Patients in Scotland with thyroid cancer and lung cancer are among those who will get routine NHS access to new treatment options after five medicines were accepted by the Scottish Medicines Consortium.

The cost-watchdog has cleared use of Eisai's Lenvima (lenvatinib) to treat the rare cancer thyroid carcinoma, when the cancer has spread to other parts of the body and does not respond to conventional treatment with radioactive iodine. The drug may improve progression-free survival compared to existing treatment and is also associated with a different side-effect profile which some patients may find more manageable, and has the potential to retain or improve good quality of life, the SMC noted.

However, the advice takes into account a patient access scheme (PAS) that improves the drug's cost effectiveness.

Bristol-Myers Squibb's Opdivo (nivolumab) was endorsed as an option for non-squamous non-small cell lung cancer (NSCLC). During the process, patient groups and clinicians highlighted that patients tend to be diagnosed with late stage disease and often have a poor prognosis, and that the drug can offer around three months' extra survival time and potentially improved quality of life. The advice takes account of the benefits of a PAS that improves the cost-effectiveness of nivolumab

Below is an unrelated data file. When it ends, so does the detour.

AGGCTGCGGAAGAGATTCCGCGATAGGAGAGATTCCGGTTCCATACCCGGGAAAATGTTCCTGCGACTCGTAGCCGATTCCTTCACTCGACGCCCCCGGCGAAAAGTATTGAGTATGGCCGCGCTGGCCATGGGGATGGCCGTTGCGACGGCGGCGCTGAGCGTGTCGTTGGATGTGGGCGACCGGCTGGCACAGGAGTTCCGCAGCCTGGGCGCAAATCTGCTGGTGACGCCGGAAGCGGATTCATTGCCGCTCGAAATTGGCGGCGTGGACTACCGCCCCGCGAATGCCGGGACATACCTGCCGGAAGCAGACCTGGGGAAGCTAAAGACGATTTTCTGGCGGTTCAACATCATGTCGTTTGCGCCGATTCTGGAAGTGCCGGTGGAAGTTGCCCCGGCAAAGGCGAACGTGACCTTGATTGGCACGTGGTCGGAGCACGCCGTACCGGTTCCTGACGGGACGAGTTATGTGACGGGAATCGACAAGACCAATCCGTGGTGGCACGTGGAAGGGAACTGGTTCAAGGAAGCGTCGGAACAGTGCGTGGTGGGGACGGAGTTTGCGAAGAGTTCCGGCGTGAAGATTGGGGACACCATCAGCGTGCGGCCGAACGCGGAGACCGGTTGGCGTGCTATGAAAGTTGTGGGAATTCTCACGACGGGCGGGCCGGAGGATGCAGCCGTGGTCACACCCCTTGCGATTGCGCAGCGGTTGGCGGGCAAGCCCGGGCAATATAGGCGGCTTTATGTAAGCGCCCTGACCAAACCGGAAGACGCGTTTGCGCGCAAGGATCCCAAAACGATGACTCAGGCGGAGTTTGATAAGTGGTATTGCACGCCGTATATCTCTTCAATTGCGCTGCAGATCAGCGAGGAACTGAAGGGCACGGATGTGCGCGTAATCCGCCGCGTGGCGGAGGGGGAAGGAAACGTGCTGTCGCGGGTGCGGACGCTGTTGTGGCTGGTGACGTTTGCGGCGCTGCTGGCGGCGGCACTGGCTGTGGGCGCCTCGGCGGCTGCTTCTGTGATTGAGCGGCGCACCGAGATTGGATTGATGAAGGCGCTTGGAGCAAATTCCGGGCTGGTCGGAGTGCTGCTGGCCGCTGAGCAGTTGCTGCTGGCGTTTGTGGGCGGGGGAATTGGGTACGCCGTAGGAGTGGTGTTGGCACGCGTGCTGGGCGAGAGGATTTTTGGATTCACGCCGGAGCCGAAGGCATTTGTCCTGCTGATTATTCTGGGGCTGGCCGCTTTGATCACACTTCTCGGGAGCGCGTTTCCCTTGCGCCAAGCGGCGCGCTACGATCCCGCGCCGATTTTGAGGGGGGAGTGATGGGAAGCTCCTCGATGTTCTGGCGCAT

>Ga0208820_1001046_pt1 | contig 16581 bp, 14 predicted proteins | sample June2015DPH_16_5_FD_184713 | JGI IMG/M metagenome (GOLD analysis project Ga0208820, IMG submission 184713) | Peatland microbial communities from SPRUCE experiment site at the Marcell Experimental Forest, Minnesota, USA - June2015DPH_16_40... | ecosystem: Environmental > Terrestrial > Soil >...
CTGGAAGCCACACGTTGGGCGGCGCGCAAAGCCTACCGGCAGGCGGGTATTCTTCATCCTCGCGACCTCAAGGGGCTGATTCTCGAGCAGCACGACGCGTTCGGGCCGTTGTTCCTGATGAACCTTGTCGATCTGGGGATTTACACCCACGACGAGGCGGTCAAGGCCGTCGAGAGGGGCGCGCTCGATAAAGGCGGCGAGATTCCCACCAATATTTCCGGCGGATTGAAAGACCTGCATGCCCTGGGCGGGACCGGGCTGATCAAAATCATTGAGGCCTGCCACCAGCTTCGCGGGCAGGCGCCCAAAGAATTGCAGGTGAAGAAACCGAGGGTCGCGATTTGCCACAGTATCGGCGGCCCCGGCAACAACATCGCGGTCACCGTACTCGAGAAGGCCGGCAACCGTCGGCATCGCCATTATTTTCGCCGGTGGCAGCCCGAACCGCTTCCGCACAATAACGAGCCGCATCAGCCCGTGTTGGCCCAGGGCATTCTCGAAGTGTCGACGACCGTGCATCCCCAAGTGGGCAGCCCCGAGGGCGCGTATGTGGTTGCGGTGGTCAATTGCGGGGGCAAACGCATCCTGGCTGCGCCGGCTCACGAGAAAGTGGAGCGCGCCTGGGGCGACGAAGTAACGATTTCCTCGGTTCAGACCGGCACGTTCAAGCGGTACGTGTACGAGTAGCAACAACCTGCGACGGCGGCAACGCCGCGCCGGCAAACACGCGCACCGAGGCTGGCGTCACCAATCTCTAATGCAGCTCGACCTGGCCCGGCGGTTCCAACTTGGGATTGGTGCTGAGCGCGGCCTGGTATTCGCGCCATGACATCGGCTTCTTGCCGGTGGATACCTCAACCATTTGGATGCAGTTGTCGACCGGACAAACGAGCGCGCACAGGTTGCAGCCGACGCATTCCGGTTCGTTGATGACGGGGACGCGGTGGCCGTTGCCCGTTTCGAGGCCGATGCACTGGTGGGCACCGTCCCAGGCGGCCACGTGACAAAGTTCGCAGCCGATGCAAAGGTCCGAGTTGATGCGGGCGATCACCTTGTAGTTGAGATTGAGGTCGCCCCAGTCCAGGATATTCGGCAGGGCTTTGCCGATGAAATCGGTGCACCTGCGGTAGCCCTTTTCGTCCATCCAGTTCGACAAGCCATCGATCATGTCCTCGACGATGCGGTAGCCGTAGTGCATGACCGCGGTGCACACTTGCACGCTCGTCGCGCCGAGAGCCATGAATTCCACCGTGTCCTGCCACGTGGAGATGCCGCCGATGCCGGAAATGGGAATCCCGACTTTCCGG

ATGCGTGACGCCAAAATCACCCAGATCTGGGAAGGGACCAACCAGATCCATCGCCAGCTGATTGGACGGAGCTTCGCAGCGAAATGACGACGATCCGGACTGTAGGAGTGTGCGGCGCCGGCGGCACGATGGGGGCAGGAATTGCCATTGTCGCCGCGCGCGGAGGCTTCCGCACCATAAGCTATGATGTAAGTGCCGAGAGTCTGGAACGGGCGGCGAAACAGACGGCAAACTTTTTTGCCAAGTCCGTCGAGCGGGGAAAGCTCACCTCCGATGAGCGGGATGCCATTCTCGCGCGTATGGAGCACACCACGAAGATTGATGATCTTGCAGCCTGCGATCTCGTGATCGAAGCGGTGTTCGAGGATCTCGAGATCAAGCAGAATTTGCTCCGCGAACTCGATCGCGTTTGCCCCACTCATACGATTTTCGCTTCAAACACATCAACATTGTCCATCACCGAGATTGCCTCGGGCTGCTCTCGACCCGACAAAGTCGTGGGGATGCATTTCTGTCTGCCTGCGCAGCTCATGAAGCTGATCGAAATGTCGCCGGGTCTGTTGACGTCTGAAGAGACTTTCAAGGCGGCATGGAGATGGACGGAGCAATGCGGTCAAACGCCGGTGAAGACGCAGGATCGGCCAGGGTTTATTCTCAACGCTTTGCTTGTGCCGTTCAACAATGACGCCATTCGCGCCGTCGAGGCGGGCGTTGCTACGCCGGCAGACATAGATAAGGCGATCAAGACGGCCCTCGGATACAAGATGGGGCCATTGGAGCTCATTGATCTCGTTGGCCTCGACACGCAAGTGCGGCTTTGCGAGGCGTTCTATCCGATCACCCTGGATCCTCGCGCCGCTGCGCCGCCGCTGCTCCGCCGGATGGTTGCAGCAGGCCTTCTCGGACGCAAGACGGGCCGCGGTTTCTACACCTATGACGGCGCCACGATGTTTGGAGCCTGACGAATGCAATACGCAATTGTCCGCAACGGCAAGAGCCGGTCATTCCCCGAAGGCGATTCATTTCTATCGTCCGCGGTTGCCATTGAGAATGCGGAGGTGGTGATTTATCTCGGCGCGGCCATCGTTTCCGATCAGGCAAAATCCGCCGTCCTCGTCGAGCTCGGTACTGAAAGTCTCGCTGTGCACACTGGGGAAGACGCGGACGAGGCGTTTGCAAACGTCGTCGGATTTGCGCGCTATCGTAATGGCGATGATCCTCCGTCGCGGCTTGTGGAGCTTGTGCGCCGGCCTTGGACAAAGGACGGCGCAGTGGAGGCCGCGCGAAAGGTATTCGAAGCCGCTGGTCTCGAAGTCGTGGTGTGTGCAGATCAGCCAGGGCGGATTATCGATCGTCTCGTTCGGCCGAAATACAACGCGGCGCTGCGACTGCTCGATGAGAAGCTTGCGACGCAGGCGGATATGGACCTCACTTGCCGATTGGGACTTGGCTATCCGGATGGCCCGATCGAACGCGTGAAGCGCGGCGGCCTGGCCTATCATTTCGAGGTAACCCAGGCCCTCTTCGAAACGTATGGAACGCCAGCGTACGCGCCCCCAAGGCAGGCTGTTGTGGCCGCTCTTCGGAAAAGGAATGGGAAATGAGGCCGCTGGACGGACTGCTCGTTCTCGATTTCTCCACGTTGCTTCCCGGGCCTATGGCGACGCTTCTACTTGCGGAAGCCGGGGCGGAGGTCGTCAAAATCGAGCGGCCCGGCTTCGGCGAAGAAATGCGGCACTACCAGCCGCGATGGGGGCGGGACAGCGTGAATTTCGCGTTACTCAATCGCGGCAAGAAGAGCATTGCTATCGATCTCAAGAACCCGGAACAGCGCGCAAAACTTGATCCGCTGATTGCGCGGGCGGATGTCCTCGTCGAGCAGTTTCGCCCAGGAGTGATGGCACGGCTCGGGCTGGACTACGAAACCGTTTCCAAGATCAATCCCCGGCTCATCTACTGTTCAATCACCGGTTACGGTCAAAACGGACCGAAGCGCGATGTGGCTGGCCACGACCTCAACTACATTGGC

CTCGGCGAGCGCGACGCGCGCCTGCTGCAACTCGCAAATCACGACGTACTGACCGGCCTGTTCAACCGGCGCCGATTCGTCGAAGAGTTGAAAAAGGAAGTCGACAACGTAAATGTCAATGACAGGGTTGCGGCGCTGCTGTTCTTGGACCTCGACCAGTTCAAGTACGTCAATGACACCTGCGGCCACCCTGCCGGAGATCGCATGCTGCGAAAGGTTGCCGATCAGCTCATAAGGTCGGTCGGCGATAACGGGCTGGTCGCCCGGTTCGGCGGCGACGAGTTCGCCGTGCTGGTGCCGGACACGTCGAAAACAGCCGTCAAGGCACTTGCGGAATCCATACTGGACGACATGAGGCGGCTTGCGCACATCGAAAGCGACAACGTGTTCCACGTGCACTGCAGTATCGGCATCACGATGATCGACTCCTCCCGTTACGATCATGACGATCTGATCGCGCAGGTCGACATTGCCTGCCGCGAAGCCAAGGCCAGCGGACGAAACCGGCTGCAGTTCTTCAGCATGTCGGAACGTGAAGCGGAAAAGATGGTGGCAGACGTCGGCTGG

Bayer's Eylea (aflibercept) can now be routinely prescribed on the NHS in Scotland to treat a severe type of visual impairment which can lead to loss of sight. A patient group submission from RNIB Scotland noted that the condition often develops in those in the 40–60 year age group, who may have significant family and work commitments. The drug can help slow sight loss and offers an alternative treatment option for patients and clinicians, the SMC said. This endorsement is contingent on a PAS that improves the cost-effectiveness of the drug.

Ferring Pharmaceuticals' Cortiment (budesonide) was accepted for the treatment of ulcerative colitis, a condition that causes inflammation and ulceration of the inner lining of the colon, offering patients a new treatment alternative where aminosalicylate is not sufficient. In two Phase III studies, the significantly increased combined clinical and endoscopic remission at eight weeks compared with placebo, but there are no comparative data with other oral or rectal preparations, it was noted.

Also accepted was Ferring's Lutigest (progesterone), which can be used to support embryo implantation and early pregnancy as part of infertility treatment. In women receiving luteal phase support during ART cycles, progesterone the drug administered three times daily were non-inferior to another progesterone preparation administered vaginally with respect to ongoing pregnancy rates at four to six weeks gestation and live birth rates. The endorsement is also contingent on a PAS.